Start Smart, CHP officer tells young drivers

California Highway Patrol Officer Brian Pennings spoke to Ramona High School students who would be taking to the road soon, or who already have, about how they could avoid tragedy.
Pennings opened his Start Smart program in the Ramona High School Performing Arts Wing (PAW) last Monday night with some information about who he is and how he became a CHP officer, but he soon launched into his lecture on keeping teenage drivers safe.
In the past 10 years, 69,000 U.S. teenagers have died in car crashes. The first year of driving is the worst for fatalities.
“You are more likely to die in the next 12 months than at any other time in your entire life,” Pennings told the estimated 300 teens and parents who filled the PAW.
Putting things in perspective, Pennings said that 69,000 is also the seating capacity of Qualcomm Stadium.  
“Let’s fill it up with America’s teenagers and let’s wipe ‘em off the face of the Earth,” he said.
“It really opened my eyes about what could happen to me if I didn’t take every precaution that I could while I’m driving,” Dylan Blankenbaker said. “It really scared me, scared me to do the right thing, always put on my seatbelt and think of the people around me.”
Crashes have at least one of three factors in common: speed, seatbelts and drinking, said Pennings. And the reason teenagers are more susceptible to crashes is that their brains are not fully developed until they are about 25, which impairs their judgment.
The reason one’s insurance is cut in half at age 25 is rooted in science and is not an arbitrary decision, said Pennings.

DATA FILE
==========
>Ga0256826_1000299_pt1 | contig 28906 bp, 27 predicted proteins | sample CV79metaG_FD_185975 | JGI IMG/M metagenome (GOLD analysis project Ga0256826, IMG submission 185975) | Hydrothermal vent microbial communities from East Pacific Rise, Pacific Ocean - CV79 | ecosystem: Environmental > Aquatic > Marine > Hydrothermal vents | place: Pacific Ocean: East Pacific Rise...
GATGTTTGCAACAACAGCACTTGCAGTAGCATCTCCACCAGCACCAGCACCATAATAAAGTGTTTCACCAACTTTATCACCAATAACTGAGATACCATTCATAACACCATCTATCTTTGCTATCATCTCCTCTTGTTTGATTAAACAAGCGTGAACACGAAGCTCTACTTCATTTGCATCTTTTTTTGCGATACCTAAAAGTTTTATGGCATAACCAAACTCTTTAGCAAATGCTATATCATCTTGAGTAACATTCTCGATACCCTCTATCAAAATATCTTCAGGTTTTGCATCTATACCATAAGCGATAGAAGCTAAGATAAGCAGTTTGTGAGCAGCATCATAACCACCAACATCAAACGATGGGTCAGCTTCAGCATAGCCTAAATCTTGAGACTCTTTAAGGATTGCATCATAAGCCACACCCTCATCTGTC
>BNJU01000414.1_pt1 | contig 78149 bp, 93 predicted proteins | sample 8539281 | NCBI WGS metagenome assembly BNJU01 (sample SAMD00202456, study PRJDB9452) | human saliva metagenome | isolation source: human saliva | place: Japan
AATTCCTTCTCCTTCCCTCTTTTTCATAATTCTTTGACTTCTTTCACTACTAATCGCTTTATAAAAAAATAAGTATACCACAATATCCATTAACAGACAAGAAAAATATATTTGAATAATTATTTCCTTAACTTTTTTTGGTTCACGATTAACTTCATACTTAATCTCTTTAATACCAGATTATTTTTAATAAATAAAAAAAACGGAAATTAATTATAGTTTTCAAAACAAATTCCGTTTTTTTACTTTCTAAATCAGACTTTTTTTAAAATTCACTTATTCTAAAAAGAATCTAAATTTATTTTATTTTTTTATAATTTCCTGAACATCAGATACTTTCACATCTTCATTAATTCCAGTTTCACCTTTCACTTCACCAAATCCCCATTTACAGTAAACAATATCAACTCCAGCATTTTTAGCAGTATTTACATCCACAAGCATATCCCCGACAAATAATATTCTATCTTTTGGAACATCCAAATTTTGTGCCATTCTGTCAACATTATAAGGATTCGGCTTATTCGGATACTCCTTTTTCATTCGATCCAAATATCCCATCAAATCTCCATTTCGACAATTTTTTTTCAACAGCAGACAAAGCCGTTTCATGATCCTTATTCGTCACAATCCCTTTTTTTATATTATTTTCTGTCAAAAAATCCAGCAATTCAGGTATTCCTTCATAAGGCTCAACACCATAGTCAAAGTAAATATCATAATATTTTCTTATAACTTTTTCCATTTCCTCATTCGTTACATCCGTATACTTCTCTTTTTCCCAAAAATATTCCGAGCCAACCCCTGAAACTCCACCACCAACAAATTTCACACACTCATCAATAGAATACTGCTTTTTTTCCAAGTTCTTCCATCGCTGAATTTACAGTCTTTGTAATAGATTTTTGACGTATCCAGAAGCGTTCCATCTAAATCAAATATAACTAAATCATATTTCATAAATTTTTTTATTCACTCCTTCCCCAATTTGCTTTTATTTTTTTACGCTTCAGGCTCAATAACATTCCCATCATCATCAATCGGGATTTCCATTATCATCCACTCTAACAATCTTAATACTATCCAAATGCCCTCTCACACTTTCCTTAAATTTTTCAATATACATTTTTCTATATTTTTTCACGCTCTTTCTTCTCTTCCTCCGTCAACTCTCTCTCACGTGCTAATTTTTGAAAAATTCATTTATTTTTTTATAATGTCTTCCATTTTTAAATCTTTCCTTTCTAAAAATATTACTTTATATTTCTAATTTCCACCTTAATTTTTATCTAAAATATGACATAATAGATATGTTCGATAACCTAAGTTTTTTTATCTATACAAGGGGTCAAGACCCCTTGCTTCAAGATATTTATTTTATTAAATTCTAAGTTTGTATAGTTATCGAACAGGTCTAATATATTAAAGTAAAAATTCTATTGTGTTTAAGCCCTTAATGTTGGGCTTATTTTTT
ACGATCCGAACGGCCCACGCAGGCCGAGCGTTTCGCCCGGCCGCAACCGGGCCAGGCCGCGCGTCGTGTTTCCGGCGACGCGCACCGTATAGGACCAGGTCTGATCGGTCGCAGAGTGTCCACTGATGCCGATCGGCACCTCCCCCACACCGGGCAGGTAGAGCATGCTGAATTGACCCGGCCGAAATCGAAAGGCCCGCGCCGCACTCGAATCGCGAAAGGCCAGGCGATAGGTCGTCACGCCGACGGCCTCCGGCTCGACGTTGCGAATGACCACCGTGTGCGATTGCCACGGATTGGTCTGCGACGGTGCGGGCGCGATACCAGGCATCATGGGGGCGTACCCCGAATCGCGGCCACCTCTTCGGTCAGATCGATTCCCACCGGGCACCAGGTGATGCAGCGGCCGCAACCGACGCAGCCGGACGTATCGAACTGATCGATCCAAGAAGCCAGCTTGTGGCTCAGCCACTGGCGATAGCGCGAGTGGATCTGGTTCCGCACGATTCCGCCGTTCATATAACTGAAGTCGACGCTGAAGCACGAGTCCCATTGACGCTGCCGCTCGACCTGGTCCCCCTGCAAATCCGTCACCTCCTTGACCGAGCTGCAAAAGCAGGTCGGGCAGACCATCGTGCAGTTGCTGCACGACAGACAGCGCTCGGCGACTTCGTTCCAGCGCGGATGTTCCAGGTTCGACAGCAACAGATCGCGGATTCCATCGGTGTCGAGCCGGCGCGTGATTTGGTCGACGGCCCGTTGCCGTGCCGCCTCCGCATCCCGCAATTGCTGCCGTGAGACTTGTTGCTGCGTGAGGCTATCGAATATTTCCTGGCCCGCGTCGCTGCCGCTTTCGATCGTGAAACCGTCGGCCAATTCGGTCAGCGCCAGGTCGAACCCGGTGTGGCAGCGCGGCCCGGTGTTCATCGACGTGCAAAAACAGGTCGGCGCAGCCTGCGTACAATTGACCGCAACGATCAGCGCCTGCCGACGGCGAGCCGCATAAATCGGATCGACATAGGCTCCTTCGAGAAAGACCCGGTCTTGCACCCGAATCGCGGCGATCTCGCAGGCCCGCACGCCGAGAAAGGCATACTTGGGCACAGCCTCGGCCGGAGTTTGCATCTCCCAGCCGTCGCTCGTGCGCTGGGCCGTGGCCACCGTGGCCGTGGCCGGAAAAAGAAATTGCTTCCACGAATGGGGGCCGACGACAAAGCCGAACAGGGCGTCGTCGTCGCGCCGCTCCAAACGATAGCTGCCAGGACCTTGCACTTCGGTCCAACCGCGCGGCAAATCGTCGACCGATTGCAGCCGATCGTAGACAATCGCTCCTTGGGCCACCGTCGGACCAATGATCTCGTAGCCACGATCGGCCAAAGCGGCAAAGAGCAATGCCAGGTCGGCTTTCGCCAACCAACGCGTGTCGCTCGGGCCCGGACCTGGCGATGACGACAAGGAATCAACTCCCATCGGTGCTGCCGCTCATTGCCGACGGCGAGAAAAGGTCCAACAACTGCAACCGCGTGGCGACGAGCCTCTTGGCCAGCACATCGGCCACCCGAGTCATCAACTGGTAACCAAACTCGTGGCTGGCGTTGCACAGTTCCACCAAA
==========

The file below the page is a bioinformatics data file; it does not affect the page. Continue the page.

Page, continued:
CHP officers have three things in mind when working: safety, security and service, he said. “There is a direct correlation between enforcement and crashes.”
The CHP stops people for their protection, not to be a buzzkill, Pennings said, before showing a video of Red Asphalt V, the latest in the video series of horrific and often deadly crashes. He provided fair warning, giving people the opportunity to look away from a video that is “very real, and very emotional.”
The realization sank in that it could happen to anyone and affects everyone associated with that person. Suddenly the tone of the class became more personal, as everyone began thinking about how the consequences of not driving safely could affect them.
“The first thing I notice is the yellow body blanket,” Pennings said in describing his dealings with crashes.
That is immediately followed by “the smell of death,” he said But the bodies, the cleanup, the investigation, none of that is as difficult as informing the parents that their son or daughter has been killed in an avoidable crash.
To the CHP, there is no such thing as an accident. They are crashes caused by unsafe driving.
“He said there’s mistakes on your part…think of other people around you before you do something stupid in a car,” said Dylan.
“Do you think your actions just affect you?” Pennings asked, telling a story. The tragedy wasn’t just the death of the young man driving, or the injuries suffered by his passengers. It was the emotional trauma forced upon the 4- and 6-year-old sons of one of the females in the car.
As if to drive the point home, he showed a video of four “knuckleheads” attempting to knock a couple of kids off their bikes. The passenger opening the door fell out and was run over, and the rest were charged with manslaughter.
Pennings continued with a discussion on how being under the influence of any kind of drug can affect one’s driving. Certainly, some are more potent than others, but whether it is an illegal drug like marijuana or ecstasy, or a legal drug like alcohol or prescription medication, all impair judgment, and the effect is multiplied for teenagers, said Pennings. Regardless of how “stupid” the drug makes a person, driving while under the influence is a recipe for disaster. That is why it is illegal to operate a vehicle after using any of these drugs, and illegal to simply use most of them.